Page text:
- Shanice

"There have been youth leaders I met at summer camps as a teen and as an adult who I have served with – each showing me, just by being them, how they did life with God as well as again showing genuine care, interest and support for me. Several of them praying for me or investing a bit more time with me in my life where I have had particular struggles. One of them occasionally posted me a letter while she was at university with encouraging words and Bible verses. That gesture, so small but very significant for my young very vulnerable self."

"As an older adopted child, I did not have good role models or people there for me growing up. I had a lot of wounds that I took into adulthood. But having all these amazing women around me have really led me to feel safe, secure and to really understand who God has made me to be as an adult."
- Naomi

What can churches do to support those with a similar experience to yours?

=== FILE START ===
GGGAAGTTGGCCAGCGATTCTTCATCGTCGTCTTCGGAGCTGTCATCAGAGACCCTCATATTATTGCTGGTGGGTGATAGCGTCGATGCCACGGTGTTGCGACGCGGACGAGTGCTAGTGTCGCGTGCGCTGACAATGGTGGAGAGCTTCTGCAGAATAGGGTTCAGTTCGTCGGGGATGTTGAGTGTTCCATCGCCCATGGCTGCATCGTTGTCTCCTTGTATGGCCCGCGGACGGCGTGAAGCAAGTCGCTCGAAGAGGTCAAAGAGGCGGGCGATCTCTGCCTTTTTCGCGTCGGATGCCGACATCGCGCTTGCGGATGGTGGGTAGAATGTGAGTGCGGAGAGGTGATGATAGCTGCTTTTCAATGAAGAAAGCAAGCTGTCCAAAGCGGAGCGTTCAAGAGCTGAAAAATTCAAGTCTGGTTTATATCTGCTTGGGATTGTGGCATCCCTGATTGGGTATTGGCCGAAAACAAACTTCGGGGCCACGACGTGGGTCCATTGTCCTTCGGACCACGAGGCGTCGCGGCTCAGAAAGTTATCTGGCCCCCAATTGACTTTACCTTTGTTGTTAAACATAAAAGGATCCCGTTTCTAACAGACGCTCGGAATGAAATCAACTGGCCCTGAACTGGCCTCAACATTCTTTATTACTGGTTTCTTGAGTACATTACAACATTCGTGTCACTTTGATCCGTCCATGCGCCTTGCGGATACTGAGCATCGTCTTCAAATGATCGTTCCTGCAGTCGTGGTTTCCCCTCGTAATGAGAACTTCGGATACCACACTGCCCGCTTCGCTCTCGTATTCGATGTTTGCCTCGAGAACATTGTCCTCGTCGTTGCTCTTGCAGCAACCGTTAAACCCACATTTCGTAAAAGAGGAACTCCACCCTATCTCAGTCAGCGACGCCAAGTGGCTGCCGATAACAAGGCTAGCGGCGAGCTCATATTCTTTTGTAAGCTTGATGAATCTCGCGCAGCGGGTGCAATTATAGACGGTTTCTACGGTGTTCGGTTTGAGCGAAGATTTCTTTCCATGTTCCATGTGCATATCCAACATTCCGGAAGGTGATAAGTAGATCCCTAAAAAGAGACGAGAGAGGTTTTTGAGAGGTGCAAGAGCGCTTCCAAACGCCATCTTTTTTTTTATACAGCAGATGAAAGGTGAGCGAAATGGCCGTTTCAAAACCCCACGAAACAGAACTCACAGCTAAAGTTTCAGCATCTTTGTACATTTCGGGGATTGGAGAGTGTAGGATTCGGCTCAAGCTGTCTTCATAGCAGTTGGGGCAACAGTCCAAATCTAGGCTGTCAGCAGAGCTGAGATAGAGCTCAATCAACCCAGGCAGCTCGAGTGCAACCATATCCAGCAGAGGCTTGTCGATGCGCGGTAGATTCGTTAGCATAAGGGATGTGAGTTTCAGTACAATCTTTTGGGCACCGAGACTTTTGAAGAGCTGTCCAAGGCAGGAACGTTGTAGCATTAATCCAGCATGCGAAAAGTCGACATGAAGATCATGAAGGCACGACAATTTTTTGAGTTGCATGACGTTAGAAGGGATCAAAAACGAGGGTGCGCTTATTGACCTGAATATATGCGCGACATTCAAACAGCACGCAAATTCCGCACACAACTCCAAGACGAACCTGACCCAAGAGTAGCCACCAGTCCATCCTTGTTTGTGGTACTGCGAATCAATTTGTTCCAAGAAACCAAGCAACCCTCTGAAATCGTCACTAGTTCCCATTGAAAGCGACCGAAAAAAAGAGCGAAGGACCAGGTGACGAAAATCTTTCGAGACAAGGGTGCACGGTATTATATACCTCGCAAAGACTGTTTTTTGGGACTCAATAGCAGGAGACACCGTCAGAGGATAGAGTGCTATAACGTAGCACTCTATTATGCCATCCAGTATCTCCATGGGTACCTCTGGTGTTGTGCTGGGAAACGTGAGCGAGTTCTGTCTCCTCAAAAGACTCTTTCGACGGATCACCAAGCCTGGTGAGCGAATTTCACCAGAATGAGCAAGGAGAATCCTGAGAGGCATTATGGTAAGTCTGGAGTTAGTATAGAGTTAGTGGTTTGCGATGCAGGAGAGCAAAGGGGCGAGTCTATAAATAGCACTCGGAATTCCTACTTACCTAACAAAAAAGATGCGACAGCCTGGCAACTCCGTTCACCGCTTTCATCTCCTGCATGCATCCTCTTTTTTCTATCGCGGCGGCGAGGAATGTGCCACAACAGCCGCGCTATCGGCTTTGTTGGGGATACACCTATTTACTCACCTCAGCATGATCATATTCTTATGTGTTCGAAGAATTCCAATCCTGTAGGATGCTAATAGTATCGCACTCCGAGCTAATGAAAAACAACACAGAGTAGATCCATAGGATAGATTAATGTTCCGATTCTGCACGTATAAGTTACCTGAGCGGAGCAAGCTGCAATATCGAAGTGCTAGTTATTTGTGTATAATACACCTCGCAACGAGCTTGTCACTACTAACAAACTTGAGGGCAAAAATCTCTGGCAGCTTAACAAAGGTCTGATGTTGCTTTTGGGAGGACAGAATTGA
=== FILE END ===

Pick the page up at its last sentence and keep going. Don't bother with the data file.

"I find that without realising, a lot of people or churches focus a lot around these days or events on family, particularly young families, in the words and phrases they use. This can exclude a lot of people who may not fit that nuclear family mould, maybe [people who are] single, or whose family have grown up and moved away or passed on. If you grew up in care, you might not have a family. Without realising, we can alienate the people that need the Church to be their family most."
- Naomi

"Please remember people like me and families like mine, and talk about real life. I think church should be the place where people aren’t worried about feeling like they don’t fit in. I wish more people would be more real, because more people would feel like they belong. I love it when I hear people at the front mention different kinds of families, like that are different to just mum, dad and kids."
- Sarah*, care-experienced adult and single foster carer



To all the amazing women out there who are mothers by birth or by adoption; to those who parent as foster carers, kinship carers or supported lodgings hosts; to those who influence as youth workers, aunties, babysitters and more: we thank you.

To all those for whom Mother’s Day is full of many emotions, some of them conflicting: we see you and we stand with you.

To all those who find stories like theirs are missing from the Mother’s Day cards, gifts, pictures and posts: we hear you and we celebrate you.

*names have been changed for anonymity

Author:
Home for Good


Date published:
March 2022